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Hustle and Flow

Pimpin' ain't easy

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Hustle and Flow opens with a monologue from D.Jay (Terrence Howard), a sweaty Al Sharpton-haired pimp who looks to be one trick away from poverty. In it, he reveals how the game is sold and not told. He's running it down to his No. 1 ho, Nola (Taryn Manning -- imagine Jodie Foster in Taxi Driver, but with long blond micro-braids), expounding on the difference between man and dog. According to the philosophical pimp, man has a capacity to learn from mistakes and history, unlike his four-legged best friend.

 

 

The spiel ends just in time for a big, hoggy haystack of a john to pull up, beckoning Nola's services. But D.Jay's in the driver's seat, meaning the transaction must first pass through him. Scenes later, a scruffy, black john-john pulls up to D.Jay's ride, inspects Nola's goods and passes.

 

This is the New South. It's the White Citizens' Council's worst nightmare made reality: Their precious, pure white pussy has become so devalued that even niggers wouldn't want it -- and for them to retrieve it, they'd have to buy it back from the niggers they detest.

 

Written and directed by relative newcomer Craig Brewer (he made the indie crime flick The Poor and the Hungry in 2000), Hustle and Flow captures this steamy, funky setting deep in the Memphis slums like no other film, except the straight-to-bootleg hood dramas released by rap groups like Three 6 Mafia (DJ Paul of Triple 6 makes a cameo in Hustle and Flow and was a rap consultant on the film). Brewer doesn't have to paint building walls red like Spike Lee did in Do the Right Thing for his audience to get the heat: You see the cast bakin' under that Confederate sun and the movie theater's air-conditioning becomes irrelevant.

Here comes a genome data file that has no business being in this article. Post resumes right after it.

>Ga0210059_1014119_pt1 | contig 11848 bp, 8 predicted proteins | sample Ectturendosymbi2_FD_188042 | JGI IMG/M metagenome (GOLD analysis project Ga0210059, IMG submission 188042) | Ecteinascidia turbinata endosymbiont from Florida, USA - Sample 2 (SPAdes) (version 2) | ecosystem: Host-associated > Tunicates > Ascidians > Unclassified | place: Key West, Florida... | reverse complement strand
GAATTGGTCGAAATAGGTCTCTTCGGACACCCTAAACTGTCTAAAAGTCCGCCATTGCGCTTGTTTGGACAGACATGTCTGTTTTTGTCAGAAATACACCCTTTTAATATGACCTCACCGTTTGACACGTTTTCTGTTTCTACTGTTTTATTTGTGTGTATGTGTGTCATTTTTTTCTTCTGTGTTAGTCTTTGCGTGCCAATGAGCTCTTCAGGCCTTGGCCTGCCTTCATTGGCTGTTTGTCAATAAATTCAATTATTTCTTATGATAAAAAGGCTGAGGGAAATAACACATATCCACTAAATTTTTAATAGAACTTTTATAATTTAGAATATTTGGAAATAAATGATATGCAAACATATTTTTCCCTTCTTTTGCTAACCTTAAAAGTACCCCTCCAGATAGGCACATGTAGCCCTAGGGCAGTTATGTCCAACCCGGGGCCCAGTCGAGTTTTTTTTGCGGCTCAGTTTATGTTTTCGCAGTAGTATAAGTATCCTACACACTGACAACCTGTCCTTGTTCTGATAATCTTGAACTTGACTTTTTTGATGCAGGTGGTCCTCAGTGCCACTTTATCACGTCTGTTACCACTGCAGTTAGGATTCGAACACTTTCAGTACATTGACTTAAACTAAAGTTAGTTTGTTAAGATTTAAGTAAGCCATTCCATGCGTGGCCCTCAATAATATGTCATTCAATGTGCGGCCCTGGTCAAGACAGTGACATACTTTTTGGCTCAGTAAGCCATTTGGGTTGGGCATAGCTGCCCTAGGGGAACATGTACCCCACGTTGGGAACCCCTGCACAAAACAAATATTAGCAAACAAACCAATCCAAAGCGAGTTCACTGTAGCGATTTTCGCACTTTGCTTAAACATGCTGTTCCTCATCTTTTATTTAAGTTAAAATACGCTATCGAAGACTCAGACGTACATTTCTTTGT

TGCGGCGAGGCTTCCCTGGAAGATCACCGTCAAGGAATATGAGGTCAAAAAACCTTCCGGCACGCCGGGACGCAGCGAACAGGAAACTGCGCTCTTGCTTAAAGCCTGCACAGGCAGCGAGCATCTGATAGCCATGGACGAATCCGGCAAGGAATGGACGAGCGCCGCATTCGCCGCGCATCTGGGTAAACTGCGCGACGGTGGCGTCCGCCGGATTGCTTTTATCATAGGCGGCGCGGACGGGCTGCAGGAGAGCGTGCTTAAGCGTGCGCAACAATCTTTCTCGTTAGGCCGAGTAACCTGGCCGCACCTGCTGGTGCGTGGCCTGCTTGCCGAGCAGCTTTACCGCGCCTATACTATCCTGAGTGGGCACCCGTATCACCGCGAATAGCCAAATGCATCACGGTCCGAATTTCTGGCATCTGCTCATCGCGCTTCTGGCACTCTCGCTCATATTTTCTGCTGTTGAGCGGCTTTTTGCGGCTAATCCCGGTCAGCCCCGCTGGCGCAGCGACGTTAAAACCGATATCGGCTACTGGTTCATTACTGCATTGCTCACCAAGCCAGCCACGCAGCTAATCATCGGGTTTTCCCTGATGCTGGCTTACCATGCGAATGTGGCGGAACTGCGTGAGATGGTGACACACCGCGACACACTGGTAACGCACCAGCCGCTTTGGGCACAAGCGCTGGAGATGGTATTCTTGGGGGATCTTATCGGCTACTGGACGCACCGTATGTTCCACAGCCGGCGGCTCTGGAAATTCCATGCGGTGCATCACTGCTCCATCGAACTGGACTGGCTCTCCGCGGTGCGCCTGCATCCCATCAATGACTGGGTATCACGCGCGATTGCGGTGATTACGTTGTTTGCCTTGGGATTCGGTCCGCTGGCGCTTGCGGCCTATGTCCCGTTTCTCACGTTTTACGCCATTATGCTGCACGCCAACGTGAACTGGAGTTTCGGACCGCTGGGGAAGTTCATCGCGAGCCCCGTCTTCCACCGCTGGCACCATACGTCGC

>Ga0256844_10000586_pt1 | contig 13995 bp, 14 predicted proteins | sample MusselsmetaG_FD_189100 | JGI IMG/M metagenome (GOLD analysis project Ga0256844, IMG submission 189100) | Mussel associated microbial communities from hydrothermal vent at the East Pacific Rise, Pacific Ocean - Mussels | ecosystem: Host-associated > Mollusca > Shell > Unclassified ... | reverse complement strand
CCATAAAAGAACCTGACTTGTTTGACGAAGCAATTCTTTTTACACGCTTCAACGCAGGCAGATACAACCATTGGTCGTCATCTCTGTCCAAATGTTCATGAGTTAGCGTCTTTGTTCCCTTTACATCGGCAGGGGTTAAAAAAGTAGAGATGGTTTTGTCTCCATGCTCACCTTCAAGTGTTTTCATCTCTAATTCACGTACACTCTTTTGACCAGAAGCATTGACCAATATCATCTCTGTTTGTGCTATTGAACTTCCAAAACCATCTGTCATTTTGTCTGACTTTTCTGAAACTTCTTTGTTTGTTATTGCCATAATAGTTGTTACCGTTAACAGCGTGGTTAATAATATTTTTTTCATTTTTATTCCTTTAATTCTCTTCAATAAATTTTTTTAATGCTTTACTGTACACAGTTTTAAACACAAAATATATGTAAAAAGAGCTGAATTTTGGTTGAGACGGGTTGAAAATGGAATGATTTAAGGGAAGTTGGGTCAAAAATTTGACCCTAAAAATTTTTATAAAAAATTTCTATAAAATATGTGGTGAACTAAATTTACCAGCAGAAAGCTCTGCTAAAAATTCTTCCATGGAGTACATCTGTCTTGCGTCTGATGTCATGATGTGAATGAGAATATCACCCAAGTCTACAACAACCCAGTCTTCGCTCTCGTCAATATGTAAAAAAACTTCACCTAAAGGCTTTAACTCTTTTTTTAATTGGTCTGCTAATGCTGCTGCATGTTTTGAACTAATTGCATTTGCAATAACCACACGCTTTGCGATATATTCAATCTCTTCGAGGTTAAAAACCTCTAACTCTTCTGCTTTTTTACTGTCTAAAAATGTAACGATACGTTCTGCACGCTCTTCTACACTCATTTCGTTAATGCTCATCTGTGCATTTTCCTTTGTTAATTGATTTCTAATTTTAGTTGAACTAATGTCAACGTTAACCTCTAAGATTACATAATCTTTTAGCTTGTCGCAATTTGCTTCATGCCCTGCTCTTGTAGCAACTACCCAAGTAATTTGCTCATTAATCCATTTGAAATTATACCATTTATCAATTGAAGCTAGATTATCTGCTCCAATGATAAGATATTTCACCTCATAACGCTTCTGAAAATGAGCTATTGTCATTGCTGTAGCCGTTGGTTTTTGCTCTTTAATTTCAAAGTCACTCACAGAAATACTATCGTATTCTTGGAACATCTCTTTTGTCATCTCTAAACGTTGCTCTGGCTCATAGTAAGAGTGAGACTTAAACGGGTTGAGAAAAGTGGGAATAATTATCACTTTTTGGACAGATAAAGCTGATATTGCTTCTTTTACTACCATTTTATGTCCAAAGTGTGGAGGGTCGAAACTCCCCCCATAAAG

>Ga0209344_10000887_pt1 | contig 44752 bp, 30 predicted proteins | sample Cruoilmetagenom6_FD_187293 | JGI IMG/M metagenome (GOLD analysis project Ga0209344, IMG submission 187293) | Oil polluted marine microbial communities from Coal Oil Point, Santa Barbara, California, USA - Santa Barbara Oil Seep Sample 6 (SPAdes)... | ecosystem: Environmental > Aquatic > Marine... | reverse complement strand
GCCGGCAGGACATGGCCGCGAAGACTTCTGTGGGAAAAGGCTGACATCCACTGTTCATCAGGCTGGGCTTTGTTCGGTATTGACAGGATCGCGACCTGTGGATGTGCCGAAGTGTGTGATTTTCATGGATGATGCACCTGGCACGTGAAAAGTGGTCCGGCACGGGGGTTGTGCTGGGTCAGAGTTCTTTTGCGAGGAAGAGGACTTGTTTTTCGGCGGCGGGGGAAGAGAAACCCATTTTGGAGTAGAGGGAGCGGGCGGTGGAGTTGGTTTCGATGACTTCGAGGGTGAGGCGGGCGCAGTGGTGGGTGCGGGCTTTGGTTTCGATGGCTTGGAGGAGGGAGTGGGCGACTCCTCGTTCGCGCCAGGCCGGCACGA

In this blues-suite script, D.Jay is a po' but not-yet-broke pimp whose church-pew epiphany spurs his transformation into the next BET Uncut rap hopeful. The real story, however, is about the three women in his stable, who prove him to be the man he's hardly convinced he is. Besides Nola, there's Shug (Taraji Henson), his ho on maternal leave, and Lexus (Cleveland actress Paula Jai Parker) who also strips on the side.

 

In pursuit of his rap dreams, D.Jay forges a friendship with working-class Key (Anthony Anderson), who runs a tiny audio-production outfit. This relationship is incomplete without Key's patrician wife, Yevette (Elise Neal), who helps seal the chemistry, if not the success, of her husband's production team at work on D.Jay's first wannabe hit single ... ahem, "Whoop That Trick."

 

When Lexus meets Yevette, it's a telling portrayal of the state of black women: Chicken Head meets Household Head, both estranged from their significant male other. While Lexus' persecutory and self-centered squawking gets her kicked out the crib, along with her baby's crib, Yevette finds herself eating dinner alone as her husband becomes immersed in D.Jay's dreams. Avoiding Lexus' fate, Yevette decides to meet her husband and his new pimp friend where they're at, coming down to help them come up. When Yevette surprise-visits her husband at D.Jay's ghetto studio with a tray of sandwiches, it's a tender scene -- perhaps overdone, but much needed amidst the crop of diaries of black-sex-wars crap that pass as movies these days.

 

The film's cathartic ending, and its hodgepodge of themes and tones, show that Brewer has learned much from Lee in designing a film of the black variety. Among Hustle and Flow's selling points, besides the kudos it received at Sundance, is that director John Singleton produced it. His backing makes some sense. Hustle and Flow is everything that Singleton's ridiculously stupid 2001 film Baby Boy wanted to be: a story of the struggle of the li'l ghetto boy trying to become a man with only limited and corrupted tools at his disposal, and of the role black women play -- or think they play -- in that becoming. By effectively pulling that plot off, Brewer, a white Memphis boy, embarrasses Singleton. He even becomes what the Hollywood game needs: someone besides Spike Lee who can intelligently tell a challenging black urban story without sinking too deeply into minstrelsy.

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